The 50-year-old Dilfer won a Super Bowl with the Baltimore Ravens in 2000 during a 14-year NFL career. He’s making a big leap to the college ranks after leading Lipscomb Academy in Nashville, Tennessee, to three state title games in four seasons as head coach.

That includes one scheduled for Thursday morning against Christ Presbyterian Academy, meaning Dilfer would have to hustle back to Chattanooga after his introductory news conference. He takes his first college job with lofty ambitions for a program set to leave Conference USA for the American Athletic Conference starting next season.

“Having the opportunity to lead such a quality program like UAB is one that I am beyond excited about,” Dilfer said in the school’s news release. “The investments the university has made for UAB football aligns with my vision of taking this program to new heights as we join the American Athletic Conference and compete annually for the highest prize of playing in the College Football Playoff.”

A former first-round draft pick for the Tampa Bay Buccaneers in 1994, Dilfer retired in 2008 and went into broadcasting, working for ESPN as an NFL analyst until 2017.

At the same time, Dilfer became involved in the Elite 11 quarterback camp for the top high schools prospects in the country.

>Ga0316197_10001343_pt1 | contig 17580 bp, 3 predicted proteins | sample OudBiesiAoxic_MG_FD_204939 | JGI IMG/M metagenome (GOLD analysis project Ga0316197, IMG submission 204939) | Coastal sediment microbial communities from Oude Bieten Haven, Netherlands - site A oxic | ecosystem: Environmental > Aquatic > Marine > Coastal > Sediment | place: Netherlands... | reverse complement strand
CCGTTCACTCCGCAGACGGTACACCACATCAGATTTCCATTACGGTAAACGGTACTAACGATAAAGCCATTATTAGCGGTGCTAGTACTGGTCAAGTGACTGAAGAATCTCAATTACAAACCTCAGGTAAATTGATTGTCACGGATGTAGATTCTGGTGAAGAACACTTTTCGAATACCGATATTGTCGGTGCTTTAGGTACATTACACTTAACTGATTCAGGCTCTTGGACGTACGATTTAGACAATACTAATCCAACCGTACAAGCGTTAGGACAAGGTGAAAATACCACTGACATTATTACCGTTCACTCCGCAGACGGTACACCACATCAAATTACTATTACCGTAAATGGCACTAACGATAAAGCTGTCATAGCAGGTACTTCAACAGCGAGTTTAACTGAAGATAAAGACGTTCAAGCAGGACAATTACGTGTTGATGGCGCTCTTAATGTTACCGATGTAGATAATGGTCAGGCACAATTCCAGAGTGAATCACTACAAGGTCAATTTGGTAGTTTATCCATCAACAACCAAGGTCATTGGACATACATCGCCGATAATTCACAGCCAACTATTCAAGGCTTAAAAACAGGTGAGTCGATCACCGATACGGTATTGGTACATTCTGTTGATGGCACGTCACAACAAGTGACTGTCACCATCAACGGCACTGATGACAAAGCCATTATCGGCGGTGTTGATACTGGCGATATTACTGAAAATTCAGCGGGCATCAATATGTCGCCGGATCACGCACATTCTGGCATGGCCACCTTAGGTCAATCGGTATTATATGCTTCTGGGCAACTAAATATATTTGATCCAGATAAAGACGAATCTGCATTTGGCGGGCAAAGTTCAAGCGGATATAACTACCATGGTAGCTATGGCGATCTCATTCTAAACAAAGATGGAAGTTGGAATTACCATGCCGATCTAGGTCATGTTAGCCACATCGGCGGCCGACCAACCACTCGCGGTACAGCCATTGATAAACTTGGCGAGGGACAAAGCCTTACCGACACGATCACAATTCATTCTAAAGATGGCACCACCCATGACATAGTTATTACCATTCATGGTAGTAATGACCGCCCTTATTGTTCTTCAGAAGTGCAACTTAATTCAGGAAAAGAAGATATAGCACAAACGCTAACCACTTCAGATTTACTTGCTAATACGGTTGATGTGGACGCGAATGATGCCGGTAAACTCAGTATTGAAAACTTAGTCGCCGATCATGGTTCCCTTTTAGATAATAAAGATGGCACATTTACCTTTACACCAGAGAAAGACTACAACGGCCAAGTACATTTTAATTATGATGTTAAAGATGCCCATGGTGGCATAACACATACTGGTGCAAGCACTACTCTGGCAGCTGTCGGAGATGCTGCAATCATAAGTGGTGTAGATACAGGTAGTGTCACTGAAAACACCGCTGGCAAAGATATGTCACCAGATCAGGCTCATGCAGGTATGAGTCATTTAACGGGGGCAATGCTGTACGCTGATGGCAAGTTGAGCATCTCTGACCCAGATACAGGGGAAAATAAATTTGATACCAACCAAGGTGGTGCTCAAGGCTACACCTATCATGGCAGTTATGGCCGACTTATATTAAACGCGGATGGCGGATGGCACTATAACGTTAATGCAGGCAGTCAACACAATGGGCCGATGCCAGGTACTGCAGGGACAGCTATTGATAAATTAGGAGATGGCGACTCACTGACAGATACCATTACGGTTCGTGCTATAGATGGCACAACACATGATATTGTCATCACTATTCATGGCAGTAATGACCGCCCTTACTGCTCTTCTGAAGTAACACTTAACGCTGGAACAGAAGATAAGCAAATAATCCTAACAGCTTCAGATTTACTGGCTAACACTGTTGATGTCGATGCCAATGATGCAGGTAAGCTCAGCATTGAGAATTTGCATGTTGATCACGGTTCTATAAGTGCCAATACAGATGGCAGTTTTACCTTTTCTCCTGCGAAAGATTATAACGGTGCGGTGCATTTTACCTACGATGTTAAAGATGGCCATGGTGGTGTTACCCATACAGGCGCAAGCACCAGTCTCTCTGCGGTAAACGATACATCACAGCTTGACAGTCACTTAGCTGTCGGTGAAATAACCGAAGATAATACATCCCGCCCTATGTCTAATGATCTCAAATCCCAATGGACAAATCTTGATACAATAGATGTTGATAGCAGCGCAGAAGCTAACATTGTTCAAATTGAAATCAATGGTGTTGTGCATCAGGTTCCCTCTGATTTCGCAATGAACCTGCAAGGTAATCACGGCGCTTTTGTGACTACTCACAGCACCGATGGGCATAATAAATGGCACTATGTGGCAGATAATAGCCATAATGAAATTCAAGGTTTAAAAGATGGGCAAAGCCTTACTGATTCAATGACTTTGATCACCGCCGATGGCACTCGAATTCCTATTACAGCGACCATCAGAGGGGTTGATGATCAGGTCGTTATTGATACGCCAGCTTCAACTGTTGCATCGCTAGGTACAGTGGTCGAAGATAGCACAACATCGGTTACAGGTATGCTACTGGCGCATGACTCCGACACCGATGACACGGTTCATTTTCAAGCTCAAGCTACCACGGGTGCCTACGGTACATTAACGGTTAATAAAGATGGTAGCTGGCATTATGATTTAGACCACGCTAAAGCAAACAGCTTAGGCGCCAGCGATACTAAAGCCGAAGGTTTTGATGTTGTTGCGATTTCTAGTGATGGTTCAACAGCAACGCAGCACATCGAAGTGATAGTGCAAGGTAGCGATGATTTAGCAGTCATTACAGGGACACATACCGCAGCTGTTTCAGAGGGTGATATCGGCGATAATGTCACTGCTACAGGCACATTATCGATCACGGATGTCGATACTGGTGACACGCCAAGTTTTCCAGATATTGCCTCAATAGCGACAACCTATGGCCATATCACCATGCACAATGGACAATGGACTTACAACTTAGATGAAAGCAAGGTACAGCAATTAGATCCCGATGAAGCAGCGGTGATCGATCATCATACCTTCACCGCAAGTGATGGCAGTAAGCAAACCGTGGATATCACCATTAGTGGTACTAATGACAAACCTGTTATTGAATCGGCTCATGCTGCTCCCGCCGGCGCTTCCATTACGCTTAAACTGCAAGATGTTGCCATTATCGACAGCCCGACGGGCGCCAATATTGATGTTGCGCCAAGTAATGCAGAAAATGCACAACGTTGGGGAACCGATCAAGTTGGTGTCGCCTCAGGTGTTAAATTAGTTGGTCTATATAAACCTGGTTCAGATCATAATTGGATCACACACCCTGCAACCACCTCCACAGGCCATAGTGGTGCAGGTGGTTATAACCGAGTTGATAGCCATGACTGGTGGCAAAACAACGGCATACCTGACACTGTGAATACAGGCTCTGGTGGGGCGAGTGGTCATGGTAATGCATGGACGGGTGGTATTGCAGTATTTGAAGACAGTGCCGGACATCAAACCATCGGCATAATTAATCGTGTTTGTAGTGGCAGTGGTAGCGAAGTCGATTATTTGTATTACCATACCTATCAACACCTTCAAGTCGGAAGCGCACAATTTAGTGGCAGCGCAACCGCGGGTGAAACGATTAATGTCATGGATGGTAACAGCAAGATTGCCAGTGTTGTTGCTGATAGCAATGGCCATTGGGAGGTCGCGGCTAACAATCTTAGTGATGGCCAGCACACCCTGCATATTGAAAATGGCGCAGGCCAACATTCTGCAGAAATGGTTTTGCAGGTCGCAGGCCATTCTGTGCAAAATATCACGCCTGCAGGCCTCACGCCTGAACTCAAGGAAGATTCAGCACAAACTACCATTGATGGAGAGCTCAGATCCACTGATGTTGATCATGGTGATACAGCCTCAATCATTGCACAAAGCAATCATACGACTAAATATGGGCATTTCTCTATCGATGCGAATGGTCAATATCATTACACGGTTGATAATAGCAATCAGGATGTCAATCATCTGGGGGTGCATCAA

Lipscomb Academy, a private Christian school, is 12-0 this season and 25-1 the past two years. Dilfer has led Lipscomb to a 43-10 record overall.

“Trent is a proven winner on and off the field at all levels and will be a tremendous leader for our program,” UAB athletic director Mark Ingram said. “He is a Super Bowl-winning quarterback who played the game at its highest level for many years, and he has coached some of the top quarterbacks who are currently NFL franchise players.

“Trent’s goals and vision for our program is to lead UAB to the College Football Playoff and we have no doubt that he is the right coach to lead our transition in the American Athletic Conference.”

Early in the 2021 season, Dilfer issued a public apology after a video on social media showed him pushing and shouting at one of his players. The player was the son of a former NFL teammate of Dilfer’s, kicker Phil Dawson.

Dilfer replaces Bill Clark, who stepped down in August, citing back issues.

Offensive coordinator Bryant Vincent was named interim coach and led the Blazers to a 6-6 record this season. UAB is set to play Miami (Ohio) on Dec. 16 in the Bahamas Bowl.

No terms were announced pending formal approval of Dilfer’s contract from the Board of Trustees.

UNC’s Drake Maye rides star-making season into ACC title game

Bob Donnan-USA TODAY Sports
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CHAPEL HILL, N.C. — Drake Maye has put up big numbers all season for No. 24 North Carolina. Now he has a chance to lead the Tar Heels to something more: an Atlantic Coast Conference championship.

The second-year passer has played so well that he stirred national buzz as a potential Heisman Trophy candidate. Those hopes dwindled after two straight losses for some late-season adversity, but he can still lead the program to its first ACC title in more than four decades against No. 10 Clemson in Charlotte.

“It’s just literally a dream of going out in an NFL stadium, playing against a team the caliber of Clemson – it gets you anxious,” Maye said. “At the end of the day, it’s why you play the sport of football.”